Census makes a difference for services
I was pleased to learn that Goodwill Industries of Central Oklahoma received $830,000 from the CARES Act. Within 31 days, the organization had housed 102 veterans experiencing homelessness – an exceptional step toward removing the tallest hurdle for employment. Since July, Goodwill has faced a bottleneck in finding permanent, low-income housing in Oklahoma City and is paying for more than 160 veterans to live in hotels.
For those with lower incomes, quality housing is increasingly difficult to find. According to data from the Oklahoma City Housing Authority, Oklahoma City has experienced one of the highest increases in median rents in the entire country since 2000. Income growth has not risen correspondingly, and many residents are experiencing a much heavier rent burden, spending 50% or more of their income on housing.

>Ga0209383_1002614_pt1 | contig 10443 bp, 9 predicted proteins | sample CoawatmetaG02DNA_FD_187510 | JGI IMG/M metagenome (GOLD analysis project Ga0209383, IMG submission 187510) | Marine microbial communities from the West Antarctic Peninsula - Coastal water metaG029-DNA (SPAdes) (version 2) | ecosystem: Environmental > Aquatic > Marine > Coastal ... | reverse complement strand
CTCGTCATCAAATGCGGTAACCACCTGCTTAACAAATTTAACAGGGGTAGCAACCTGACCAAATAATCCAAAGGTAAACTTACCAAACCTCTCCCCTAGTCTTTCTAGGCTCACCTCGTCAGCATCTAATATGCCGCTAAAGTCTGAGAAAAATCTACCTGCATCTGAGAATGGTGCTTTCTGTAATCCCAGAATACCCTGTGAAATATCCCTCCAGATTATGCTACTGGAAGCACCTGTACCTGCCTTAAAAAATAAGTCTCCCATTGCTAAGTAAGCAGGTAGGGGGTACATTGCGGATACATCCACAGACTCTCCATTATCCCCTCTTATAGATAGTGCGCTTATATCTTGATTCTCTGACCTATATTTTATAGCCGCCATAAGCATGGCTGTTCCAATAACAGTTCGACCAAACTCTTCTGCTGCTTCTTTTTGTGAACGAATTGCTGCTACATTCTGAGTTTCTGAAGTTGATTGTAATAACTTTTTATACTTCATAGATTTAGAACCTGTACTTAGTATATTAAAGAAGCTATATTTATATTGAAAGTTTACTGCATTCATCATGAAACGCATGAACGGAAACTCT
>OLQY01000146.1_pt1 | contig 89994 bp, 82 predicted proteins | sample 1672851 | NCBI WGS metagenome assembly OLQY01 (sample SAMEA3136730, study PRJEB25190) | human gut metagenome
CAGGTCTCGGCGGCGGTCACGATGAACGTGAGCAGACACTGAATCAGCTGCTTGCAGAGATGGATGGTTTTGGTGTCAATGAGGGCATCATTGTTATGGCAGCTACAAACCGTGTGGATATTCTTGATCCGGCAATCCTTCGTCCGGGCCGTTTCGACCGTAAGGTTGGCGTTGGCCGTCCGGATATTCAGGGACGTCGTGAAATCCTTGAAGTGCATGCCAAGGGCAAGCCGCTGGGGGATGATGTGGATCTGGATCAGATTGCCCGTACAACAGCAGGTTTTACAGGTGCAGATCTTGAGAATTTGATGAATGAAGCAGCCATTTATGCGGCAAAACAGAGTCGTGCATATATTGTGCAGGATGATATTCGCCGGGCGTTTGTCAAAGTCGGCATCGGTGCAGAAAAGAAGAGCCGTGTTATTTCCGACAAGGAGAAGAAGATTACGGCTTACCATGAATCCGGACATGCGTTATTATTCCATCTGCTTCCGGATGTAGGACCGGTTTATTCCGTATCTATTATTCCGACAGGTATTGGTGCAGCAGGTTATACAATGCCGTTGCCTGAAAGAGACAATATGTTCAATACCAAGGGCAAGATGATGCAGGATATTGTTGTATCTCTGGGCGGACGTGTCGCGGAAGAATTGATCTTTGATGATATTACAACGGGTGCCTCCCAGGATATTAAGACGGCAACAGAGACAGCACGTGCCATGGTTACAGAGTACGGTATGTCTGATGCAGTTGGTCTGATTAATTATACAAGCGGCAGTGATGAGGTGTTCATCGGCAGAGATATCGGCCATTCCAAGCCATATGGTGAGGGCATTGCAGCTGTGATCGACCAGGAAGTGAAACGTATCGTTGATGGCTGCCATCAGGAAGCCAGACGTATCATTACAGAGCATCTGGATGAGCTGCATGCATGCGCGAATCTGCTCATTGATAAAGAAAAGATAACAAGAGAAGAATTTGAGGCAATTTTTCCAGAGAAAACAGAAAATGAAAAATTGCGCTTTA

One solution is to invest in the renovation of the nearly 3,000 public housing units in Oklahoma City. Federal funding to repair and modernize public housing has been cut nearly in half over the past decade, making it difficult to maintain safe and acceptable standards. The gap has been created in part by the significant reduction of federal grants that provide funding to the Oklahoma City Housing Authority and federal tax credits that incentivize developers to build affordable housing. In Oklahoma City between 2000-2013, for every 100 new housing units constructed, only five low-income housing units were built using tax credits. Reductions in federal funding shift the burden to the local level – MAPS 4 includes renovation and construction of new units, but we need to make every effort to get more federal share.
Read more at The Journal Record